Background: Young adult (aged 20-34) males experience higher mortality than females, and in age groups immediately younger and older, and with considerable variation in death rates over time. Trends in mortality and the cause structure of deaths among young adult Australian males over 1979-2011 are investigated, with a focus on suicide and drug overdose. Methods: Mortality data by age for the period 1979 to 2011 and Australian population figures were obtained from the Australian Bureau of Statistics (ABS). Cause of death was investigated using relevant International Classification of Diseases (ICD) codes, and mortality by cause was examined graphically over time according to various ICD aggregations. Mortality trends were contextualised in relation to labour market changes occurring in Australia from the 1980s to early 2000s. Results: Although motor vehicle accident (MVA) mortality declined by half between 1980 and 1998 in males, this did not translate into a reduction in total young male mortality because of simultaneous increases in suicide, and drug-related deaths classified as either poisoning (external cause) or drug dependence (mental disorders). When both suicide and drug-related deaths declined concurrently after 1998, total 20-34 year male mortality declined by almost half (46%) over 1998-2011. Declines in external cause mortality accounted for 63% of the total mortality decline in 20-34 year males over 1998-2011. The close temporal coincidence (statistically significant) of increases and declines in suicide and drug-related deaths over a decade suggests related causality. Conclusions: The coincidence of young male suicide and drug overdose mortality epidemics over the study period (excess deaths: 5000) suggest related causality such as exposure to common factors, including the labour market liberalisation and de-regulation of the 1990s, and deserves further investigation.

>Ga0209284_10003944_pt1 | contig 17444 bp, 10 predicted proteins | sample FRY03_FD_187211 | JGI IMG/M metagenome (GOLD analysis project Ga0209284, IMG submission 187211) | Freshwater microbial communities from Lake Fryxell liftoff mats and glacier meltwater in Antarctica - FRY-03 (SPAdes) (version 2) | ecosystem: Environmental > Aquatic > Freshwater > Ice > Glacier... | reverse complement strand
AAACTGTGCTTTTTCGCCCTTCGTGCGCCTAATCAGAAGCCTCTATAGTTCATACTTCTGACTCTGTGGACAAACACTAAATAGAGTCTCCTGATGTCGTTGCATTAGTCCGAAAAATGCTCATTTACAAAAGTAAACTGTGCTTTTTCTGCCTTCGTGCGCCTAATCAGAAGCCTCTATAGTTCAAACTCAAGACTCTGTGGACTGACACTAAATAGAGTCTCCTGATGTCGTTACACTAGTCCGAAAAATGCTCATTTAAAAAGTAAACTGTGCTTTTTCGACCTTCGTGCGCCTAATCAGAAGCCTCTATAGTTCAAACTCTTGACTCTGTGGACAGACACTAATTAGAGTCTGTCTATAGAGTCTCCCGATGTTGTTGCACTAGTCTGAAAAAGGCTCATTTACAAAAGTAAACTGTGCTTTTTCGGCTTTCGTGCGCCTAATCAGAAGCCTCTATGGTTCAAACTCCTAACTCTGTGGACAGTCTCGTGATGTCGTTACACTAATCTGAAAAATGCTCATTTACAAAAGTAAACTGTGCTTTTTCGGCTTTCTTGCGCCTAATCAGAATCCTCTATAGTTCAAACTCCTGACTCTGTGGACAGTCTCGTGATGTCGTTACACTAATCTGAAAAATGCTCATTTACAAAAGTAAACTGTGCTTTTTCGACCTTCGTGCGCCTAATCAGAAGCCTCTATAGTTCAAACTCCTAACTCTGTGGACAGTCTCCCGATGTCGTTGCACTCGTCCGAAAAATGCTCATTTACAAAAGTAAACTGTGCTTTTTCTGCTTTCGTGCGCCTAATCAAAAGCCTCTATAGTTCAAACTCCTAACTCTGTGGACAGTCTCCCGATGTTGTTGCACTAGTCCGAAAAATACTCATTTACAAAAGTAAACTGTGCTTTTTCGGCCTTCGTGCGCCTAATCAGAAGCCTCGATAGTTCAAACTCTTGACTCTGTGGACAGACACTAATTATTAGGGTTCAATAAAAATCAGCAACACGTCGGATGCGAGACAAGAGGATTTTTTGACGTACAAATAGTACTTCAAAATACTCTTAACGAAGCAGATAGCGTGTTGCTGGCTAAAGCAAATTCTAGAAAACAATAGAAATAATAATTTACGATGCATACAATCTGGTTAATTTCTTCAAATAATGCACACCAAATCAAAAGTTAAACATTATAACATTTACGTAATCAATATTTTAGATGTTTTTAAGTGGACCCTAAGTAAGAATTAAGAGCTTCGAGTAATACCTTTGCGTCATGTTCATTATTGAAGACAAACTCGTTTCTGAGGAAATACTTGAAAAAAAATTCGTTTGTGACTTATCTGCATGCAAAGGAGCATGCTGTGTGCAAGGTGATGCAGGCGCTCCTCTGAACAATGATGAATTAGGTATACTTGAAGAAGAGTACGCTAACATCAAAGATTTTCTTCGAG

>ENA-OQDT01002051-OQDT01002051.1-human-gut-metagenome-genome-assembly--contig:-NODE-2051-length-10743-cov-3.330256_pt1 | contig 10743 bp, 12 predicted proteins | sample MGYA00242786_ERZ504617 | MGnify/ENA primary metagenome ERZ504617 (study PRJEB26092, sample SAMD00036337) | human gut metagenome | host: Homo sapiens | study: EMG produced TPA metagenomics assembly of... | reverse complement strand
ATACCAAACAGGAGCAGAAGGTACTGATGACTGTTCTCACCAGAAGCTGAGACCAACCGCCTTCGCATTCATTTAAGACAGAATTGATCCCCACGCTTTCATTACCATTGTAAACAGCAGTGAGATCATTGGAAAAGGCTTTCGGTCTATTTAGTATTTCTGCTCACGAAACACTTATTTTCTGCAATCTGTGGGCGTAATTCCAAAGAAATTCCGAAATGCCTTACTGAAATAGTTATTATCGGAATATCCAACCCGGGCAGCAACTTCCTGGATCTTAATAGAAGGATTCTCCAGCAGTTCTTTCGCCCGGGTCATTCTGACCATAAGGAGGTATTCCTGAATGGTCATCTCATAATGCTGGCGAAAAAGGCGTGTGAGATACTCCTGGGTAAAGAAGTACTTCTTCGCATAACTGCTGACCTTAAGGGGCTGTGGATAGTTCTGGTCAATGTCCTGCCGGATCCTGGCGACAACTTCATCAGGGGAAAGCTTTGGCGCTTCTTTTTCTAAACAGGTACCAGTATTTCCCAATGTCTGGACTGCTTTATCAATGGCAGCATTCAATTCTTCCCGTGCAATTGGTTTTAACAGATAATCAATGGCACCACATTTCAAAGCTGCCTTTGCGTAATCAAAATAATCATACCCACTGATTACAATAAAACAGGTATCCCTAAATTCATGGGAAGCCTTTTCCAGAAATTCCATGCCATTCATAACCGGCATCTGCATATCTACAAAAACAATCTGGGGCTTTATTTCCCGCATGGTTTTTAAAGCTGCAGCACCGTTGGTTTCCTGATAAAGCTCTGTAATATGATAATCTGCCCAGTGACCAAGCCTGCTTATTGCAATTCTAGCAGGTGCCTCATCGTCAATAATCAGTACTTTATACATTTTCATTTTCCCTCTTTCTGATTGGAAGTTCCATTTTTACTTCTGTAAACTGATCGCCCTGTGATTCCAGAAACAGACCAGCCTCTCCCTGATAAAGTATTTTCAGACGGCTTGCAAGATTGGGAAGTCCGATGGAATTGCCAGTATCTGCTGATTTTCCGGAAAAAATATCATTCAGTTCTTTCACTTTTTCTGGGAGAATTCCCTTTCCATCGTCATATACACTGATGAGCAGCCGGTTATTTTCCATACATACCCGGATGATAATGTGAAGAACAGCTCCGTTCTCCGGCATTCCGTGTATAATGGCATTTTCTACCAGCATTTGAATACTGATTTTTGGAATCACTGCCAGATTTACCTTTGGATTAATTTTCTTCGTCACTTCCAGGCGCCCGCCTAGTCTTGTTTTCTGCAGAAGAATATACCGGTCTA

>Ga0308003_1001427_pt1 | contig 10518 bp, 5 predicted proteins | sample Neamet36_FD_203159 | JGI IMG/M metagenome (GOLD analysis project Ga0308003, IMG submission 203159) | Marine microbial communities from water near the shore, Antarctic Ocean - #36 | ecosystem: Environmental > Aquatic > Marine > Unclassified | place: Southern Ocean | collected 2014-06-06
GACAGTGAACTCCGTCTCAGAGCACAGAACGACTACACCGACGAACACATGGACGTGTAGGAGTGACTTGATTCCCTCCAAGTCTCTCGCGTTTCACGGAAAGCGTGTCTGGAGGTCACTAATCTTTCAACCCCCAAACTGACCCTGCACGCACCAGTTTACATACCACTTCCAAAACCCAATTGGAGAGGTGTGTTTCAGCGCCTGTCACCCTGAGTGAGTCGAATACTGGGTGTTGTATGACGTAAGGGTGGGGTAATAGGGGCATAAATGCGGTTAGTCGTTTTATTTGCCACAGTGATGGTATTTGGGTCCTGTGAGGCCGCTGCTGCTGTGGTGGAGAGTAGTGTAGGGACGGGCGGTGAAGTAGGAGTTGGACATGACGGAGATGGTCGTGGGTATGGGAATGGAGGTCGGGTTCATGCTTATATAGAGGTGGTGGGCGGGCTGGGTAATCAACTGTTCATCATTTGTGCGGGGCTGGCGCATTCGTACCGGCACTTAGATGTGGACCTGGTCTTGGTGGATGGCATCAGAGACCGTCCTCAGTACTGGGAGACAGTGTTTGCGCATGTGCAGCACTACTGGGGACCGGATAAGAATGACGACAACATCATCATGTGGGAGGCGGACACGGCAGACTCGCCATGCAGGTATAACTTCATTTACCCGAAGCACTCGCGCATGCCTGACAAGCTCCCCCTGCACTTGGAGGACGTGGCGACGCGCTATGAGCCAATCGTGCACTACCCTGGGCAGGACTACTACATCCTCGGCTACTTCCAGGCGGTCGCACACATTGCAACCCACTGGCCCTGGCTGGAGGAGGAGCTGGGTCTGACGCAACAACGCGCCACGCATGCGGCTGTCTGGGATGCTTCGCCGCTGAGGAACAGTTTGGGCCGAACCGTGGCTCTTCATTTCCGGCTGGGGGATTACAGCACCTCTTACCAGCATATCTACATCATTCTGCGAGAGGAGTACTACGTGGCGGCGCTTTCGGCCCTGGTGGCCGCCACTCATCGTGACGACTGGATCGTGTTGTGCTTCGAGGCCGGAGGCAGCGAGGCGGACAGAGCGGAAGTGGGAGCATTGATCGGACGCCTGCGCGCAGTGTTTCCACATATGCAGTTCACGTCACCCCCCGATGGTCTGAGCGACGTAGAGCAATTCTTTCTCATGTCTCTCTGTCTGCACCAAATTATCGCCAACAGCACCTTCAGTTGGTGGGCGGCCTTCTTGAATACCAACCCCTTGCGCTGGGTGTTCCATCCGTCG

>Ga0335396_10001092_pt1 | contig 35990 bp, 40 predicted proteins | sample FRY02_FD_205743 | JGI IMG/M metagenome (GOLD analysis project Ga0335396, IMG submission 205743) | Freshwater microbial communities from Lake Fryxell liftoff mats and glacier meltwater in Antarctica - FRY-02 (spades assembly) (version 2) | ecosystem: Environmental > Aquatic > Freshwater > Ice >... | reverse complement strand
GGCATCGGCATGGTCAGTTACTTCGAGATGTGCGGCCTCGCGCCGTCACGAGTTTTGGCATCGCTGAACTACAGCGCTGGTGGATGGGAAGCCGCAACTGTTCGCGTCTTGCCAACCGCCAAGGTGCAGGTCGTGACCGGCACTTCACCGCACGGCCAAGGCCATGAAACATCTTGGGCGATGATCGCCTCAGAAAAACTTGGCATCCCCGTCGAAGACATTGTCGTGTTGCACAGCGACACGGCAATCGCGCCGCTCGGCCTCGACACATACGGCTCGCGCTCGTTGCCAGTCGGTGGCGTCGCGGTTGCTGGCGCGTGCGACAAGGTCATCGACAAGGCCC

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- Drug overdose deaths
- Labour market
- Mortality trends
- Young adults